Astronomers have spotted water vapor and evidence of exotic clouds in the atmosphere of an alien planet [HAT-P-26b]… about 430 light-years away from Earth. space.com

How’d they do that!?

Sing, Wakeford and their colleagues analyzed observations made by NASA’s Hubble and Spitzer space telescopes when HAT-P-26b crossed its parent star’s face from the telescopes’ perspectives. The planet’s atmosphere filtered out certain wavelengths of starlight during these “transits,” allowing the study team to identify some of the molecules swirling in HAT-P-26b’s air.

I have to wonder how many photons that passed through HAT-P-26b’s atmosphere made it to Earth – to capture and analyze that tiny amount of data is awesome. The planet’s atmosphere is mostly hydrogen and helium, but it’s the trace elements that are most fascinating. The planet doesn’t fit the pattern we see in our own solar system regarding planet size, distance for the star, and composition.

There’s so much to learn, and our tiny sample size of one solar system isn’t nearly enough to figure it all out. If you’re wondering what difference it makes – well, it won’t change what I eat for breakfast tomorrow. I’ve never regretted learning something, even if it didn’t put a penny in my pocket. If we don’t look up at the stars how will we ever get out of the mud?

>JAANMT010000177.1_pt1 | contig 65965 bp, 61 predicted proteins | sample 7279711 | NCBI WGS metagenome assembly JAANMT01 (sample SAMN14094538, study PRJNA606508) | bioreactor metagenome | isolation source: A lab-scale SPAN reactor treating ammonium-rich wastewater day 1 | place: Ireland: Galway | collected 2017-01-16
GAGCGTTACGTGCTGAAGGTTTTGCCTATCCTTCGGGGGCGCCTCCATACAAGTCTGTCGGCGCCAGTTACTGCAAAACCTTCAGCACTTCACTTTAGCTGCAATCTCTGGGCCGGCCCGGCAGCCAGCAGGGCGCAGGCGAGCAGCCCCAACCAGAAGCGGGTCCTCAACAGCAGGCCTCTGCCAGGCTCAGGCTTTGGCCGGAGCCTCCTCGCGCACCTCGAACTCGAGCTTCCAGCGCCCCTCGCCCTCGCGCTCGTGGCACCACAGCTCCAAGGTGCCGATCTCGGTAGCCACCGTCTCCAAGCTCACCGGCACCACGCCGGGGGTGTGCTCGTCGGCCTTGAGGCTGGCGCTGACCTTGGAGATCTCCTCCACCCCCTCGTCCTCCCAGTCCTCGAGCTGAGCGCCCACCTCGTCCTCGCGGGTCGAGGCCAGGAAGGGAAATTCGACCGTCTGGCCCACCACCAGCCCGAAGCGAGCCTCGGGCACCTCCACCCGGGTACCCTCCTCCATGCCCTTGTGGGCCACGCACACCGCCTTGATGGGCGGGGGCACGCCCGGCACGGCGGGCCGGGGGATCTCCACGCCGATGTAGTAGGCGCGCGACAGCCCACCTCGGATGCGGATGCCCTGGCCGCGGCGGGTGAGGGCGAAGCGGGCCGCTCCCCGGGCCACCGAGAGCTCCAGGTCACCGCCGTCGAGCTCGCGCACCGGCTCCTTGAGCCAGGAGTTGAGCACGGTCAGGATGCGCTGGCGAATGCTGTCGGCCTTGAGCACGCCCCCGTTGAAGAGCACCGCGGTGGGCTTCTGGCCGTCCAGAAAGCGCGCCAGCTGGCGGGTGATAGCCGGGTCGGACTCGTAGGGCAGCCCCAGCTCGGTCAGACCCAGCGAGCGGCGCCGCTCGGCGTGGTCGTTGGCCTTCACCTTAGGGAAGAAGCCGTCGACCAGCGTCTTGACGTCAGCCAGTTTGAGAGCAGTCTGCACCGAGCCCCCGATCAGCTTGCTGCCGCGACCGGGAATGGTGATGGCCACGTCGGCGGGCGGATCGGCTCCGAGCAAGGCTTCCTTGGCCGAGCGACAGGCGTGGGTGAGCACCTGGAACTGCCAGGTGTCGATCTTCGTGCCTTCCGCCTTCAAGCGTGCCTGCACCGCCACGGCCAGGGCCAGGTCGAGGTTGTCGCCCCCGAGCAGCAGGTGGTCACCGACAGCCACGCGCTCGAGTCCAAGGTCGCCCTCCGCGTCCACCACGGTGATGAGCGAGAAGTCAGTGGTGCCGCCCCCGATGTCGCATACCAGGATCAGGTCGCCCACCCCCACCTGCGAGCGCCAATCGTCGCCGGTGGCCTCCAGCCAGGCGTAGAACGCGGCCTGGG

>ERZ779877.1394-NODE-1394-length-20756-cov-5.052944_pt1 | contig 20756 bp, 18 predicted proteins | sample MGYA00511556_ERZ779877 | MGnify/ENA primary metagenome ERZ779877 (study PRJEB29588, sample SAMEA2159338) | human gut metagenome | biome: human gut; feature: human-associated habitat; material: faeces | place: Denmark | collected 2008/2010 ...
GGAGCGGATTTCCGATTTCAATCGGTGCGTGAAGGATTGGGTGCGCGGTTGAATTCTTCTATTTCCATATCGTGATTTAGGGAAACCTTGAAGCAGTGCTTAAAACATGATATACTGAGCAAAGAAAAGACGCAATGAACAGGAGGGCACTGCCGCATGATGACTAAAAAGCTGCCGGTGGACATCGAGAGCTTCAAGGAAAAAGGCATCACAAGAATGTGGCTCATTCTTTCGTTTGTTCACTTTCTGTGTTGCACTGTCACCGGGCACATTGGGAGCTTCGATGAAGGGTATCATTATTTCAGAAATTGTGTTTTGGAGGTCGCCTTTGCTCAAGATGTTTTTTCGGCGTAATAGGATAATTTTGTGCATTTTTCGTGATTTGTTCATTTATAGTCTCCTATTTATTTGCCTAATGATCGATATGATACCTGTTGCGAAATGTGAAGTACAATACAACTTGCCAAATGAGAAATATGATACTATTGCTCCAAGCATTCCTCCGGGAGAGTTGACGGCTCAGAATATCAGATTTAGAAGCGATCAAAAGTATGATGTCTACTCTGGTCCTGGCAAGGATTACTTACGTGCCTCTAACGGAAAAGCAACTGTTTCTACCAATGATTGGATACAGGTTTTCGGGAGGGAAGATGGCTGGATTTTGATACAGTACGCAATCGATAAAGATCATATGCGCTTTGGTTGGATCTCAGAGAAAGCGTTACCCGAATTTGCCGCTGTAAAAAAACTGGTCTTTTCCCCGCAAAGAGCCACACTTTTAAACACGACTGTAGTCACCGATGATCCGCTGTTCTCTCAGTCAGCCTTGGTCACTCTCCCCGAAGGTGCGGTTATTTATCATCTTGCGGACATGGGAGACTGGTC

Here’s one description based on HAT-P-26b’s atmospheric composition to marvel at as you look up.

This would be a very alien sky… you’d see a kind of scattery, washed-out, gray sky.

Of course, when working on the edge of detection it’s easy to get things wrong. But a staggering amount of data is rolling in, many researchers are busy, and even more amazing telescopes are in the works – hypotheses will turn into theories.

It’s only getting better.